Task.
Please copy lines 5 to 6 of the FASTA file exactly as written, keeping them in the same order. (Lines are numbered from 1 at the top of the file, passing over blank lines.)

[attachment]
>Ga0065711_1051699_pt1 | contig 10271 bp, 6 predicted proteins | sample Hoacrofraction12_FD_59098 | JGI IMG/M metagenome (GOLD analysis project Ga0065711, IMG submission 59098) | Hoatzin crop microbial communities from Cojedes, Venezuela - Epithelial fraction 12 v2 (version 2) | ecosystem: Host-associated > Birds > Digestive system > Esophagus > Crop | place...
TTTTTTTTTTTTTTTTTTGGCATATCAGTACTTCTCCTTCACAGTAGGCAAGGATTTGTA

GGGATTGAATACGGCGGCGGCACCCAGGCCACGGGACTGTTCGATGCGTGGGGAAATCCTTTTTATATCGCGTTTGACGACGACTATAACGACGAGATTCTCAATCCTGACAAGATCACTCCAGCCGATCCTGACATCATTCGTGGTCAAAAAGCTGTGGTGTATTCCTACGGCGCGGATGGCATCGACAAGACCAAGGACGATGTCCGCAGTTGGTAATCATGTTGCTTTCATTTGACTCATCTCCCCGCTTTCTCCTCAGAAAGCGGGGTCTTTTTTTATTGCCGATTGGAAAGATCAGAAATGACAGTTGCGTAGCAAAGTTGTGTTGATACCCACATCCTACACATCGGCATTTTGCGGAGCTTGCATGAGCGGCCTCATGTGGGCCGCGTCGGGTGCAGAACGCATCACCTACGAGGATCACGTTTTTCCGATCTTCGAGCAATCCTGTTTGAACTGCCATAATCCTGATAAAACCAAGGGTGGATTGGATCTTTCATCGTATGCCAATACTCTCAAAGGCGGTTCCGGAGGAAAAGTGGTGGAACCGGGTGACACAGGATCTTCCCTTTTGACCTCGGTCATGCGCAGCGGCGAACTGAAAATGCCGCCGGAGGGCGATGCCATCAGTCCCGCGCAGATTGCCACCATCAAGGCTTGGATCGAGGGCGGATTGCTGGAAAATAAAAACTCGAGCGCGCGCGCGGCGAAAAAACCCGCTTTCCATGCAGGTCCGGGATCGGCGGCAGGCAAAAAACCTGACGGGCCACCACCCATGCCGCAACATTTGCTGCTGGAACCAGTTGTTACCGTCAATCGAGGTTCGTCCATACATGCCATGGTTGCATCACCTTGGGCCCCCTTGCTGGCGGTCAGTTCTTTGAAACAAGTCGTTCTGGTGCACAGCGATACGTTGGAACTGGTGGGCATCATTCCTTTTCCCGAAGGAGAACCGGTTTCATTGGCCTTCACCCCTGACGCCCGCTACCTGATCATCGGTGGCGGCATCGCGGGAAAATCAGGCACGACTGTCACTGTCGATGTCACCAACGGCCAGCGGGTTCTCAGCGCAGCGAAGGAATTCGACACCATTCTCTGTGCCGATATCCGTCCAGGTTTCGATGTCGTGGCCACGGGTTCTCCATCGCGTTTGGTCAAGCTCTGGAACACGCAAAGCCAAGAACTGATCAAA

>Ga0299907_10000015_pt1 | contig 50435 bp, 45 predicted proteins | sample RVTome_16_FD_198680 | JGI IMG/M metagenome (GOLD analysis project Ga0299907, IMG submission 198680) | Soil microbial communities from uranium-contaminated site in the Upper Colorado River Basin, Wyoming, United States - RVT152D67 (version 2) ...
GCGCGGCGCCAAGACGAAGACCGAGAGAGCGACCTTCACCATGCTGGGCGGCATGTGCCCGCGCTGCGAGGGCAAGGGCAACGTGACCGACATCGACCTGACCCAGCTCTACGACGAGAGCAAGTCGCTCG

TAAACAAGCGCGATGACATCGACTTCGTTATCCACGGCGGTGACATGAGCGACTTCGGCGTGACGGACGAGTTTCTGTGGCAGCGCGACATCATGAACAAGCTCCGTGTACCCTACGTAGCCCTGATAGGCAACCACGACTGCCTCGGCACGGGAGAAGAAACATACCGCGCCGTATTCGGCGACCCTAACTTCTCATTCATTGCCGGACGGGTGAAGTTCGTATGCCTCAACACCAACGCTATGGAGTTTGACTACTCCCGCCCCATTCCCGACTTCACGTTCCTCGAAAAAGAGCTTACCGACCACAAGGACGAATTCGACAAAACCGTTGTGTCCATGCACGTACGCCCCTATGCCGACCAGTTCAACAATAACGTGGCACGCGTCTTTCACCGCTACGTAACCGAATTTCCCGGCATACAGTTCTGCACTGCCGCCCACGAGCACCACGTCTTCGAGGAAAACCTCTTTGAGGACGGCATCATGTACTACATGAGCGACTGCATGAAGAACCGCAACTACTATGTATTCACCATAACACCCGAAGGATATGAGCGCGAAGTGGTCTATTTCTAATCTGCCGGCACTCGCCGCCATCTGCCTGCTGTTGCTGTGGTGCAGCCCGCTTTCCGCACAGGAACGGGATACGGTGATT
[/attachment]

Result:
GCGCGGCGCCAAGACGAAGACCGAGAGAGCGACCTTCACCATGCTGGGCGGCATGTGCCCGCGCTGCGAGGGCAAGGGCAACGTGACCGACATCGACCTGACCCAGCTCTACGACGAGAGCAAGTCGCTCG

TAAACAAGCGCGATGACATCGACTTCGTTATCCACGGCGGTGACATGAGCGACTTCGGCGTGACGGACGAGTTTCTGTGGCAGCGCGACATCATGAACAAGCTCCGTGTACCCTACGTAGCCCTGATAGGCAACCACGACTGCCTCGGCACGGGAGAAGAAACATACCGCGCCGTATTCGGCGACCCTAACTTCTCATTCATTGCCGGACGGGTGAAGTTCGTATGCCTCAACACCAACGCTATGGAGTTTGACTACTCCCGCCCCATTCCCGACTTCACGTTCCTCGAAAAAGAGCTTACCGACCACAAGGACGAATTCGACAAAACCGTTGTGTCCATGCACGTACGCCCCTATGCCGACCAGTTCAACAATAACGTGGCACGCGTCTTTCACCGCTACGTAACCGAATTTCCCGGCATACAGTTCTGCACTGCCGCCCACGAGCACCACGTCTTCGAGGAAAACCTCTTTGAGGACGGCATCATGTACTACATGAGCGACTGCATGAAGAACCGCAACTACTATGTATTCACCATAACACCCGAAGGATATGAGCGCGAAGTGGTCTATTTCTAATCTGCCGGCACTCGCCGCCATCTGCCTGCTGTTGCTGTGGTGCAGCCCGCTTTCCGCACAGGAACGGGATACGGTGATT